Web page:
Designed in 2016 by Paul Barnes, Orleans is a distinct modern headline face that combines multiple influences seamlessly into new forms. Originally drawn for the redesign of the German edition of frieze, Orleans follows in the footsteps of Barnes’ Dala Floda (2005) and Dala Moa (2016), typefaces also made for headline use in the magazine. Several weights were drawn over the course of three months, but the magazine sadly closed before the redesign was implemented. The typeface, however, remained and was gradually refined and developed with the help of Tim Ripper into seven weights with accompanying italics. After debuting in the Commercial Type Vault, Orleans has now moved to our primary library.
Orleans explores the handmade traditions in letterforms created with broad nibs, such as blackletter, but also draws upon the rich tradition of calligraphic sans. German calligrapher and type designer Rudolph Koch’s work was particularly influential, seen in descendants Stahl, drawn by Hans Kühne for Klingspor in 1939, and Lydian, designed by an American student of Koch’s, Warren Chappell, in 1938. The skeleton of the letters follow a classical model, like Dala Floda, but is a sans form, like Dala Moa. Where its predecessors are stencil forms, however, Orleans’ strokes join together. Traces of the pen can be found in the angled terminals and letters such as the n, where the juncture between the two strokes is thin, but thickens where the pen would complete the right stroke. As in Dala Moa, the terminals of C and E, as well as c, f, and j are rendered as wedges that come from a sharp turn, creating surprising angular counterforms. This, in addition to the overall proportions of the typeface, gives the classical model an updated and modern sensibility.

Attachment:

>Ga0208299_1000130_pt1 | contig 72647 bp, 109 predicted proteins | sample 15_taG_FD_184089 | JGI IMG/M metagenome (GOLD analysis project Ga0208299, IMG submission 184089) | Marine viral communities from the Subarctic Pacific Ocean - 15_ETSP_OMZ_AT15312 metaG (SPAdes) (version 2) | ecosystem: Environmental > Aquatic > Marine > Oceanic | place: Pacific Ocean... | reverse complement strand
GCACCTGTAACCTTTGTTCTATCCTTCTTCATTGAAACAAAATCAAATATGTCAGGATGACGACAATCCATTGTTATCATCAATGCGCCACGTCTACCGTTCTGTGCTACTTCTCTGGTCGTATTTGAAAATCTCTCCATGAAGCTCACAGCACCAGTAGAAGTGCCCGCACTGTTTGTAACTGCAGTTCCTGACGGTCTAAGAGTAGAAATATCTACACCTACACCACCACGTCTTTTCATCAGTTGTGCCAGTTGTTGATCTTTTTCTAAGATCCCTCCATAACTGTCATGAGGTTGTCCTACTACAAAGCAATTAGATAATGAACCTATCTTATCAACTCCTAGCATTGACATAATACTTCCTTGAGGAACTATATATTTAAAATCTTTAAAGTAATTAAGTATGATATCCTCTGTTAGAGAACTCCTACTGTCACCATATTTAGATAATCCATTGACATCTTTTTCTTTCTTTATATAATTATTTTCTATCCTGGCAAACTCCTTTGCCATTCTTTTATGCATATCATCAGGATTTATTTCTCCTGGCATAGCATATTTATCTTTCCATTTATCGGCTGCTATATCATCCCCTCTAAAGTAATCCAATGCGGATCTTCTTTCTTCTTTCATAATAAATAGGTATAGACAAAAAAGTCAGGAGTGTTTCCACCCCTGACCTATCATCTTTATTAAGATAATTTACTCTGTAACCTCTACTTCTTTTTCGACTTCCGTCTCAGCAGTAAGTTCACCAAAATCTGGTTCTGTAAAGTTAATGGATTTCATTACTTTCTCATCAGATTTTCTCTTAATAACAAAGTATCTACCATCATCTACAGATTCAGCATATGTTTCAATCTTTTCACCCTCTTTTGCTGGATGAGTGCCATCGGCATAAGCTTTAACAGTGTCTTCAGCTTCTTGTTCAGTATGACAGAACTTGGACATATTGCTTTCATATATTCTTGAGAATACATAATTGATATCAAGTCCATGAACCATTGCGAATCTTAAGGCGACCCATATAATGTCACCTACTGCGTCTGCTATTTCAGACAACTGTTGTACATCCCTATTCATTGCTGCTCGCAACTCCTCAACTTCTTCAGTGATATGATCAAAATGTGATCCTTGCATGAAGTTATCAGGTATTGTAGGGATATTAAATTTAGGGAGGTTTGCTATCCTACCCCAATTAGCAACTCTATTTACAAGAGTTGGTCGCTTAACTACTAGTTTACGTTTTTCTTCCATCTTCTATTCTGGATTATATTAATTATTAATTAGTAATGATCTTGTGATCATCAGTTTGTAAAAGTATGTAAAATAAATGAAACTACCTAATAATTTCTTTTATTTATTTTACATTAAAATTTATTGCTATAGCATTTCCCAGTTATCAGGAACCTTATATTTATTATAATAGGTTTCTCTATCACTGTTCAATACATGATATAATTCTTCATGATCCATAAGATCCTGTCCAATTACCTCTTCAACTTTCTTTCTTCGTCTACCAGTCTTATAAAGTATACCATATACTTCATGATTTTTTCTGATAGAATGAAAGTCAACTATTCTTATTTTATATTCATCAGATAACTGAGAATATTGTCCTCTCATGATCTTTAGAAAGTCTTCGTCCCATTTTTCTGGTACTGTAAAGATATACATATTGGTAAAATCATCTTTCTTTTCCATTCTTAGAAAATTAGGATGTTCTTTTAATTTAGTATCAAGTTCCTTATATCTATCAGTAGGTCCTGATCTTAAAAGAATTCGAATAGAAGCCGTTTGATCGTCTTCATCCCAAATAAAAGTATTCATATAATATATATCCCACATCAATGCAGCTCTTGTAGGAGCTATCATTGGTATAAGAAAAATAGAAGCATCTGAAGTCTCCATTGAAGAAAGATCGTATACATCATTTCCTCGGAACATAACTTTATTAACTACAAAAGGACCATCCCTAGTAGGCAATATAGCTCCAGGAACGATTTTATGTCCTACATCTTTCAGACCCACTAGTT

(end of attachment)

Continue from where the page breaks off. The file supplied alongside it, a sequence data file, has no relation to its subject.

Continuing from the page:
Across its seven weights, Orleans is a crisp and refined face that evokes a full spectrum of emotions, from strong and assertive to graceful and elegant. The heavier weights of Orleans were inspired by the emphatic and elemental quality of German poster faces, such as Louis Oppenheimer’s Fanfare (first released in 1922 by Berthold). The sharpness in the junctures are most noticeable in these weights, and the angularity is severe. In the heaviest weight, the high x-height of the lowercase and its tight spacing make it ideal for magazine headlines. As the family expands toward lighter weights, the texture softens as the forms become more classical and lithe, becoming delicate at the lightest thin weight without becoming too precious or fragile. At this end of the spectrum, Orleans recalls Granjon and Garamond in a sans serif form, with a smaller x-height, tall ascenders, and deep descenders. Stately inscriptional capital forms benefit from wider spacing.
The companion italic is narrow, upright, and steady in angle. As in the roman, it ranges from a dense, forceful, and tightly-spaced fat style to a balletic, chancery-like thin. The heavier weights’ rhythm and emphasis are similar to a blackletter, while the lighter weights recall seriffed letters, as well as the italic of Dala Moa. The italic comes with a small set of alternate forms, including a double-storey a and a single-storey g. It can complement the roman, but also stands on its own as an independent headline face.
Despite being drawn for display, Orleans’ character set is closer to a book face, with small capitals and multiple numeral forms. Coupled with its wide range in weight, this makes Orleans unexpectedly versatile: able to shout emphatically and also speak with refined luxury. Orleans can operate not only in large editorial contexts, but its middle weights are well-suited for typical display sizes on the web and its crisp and exacting lines give it potential to be blown up to monumental sizes in museums or to be foil-stamped on beauty packaging. Straddling the line between novelty and familiarity, Orleans offers designers a rich and dynamic palette.